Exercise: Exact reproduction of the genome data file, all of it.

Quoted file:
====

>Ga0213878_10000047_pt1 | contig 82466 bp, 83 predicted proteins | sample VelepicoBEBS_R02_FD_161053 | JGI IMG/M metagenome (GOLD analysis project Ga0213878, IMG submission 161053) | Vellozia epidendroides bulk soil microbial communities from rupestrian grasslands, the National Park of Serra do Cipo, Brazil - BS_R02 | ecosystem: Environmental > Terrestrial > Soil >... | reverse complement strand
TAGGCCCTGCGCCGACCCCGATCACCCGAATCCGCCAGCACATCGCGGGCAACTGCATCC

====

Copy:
>Ga0213878_10000047_pt1 | contig 82466 bp, 83 predicted proteins | sample VelepicoBEBS_R02_FD_161053 | JGI IMG/M metagenome (GOLD analysis project Ga0213878, IMG submission 161053) | Vellozia epidendroides bulk soil microbial communities from rupestrian grasslands, the National Park of Serra do Cipo, Brazil - BS_R02 | ecosystem: Environmental > Terrestrial > Soil >... | reverse complement strand
TAGGCCCTGCGCCGACCCCGATCACCCGAATCCGCCAGCACATCGCGGGCAACTGCATCC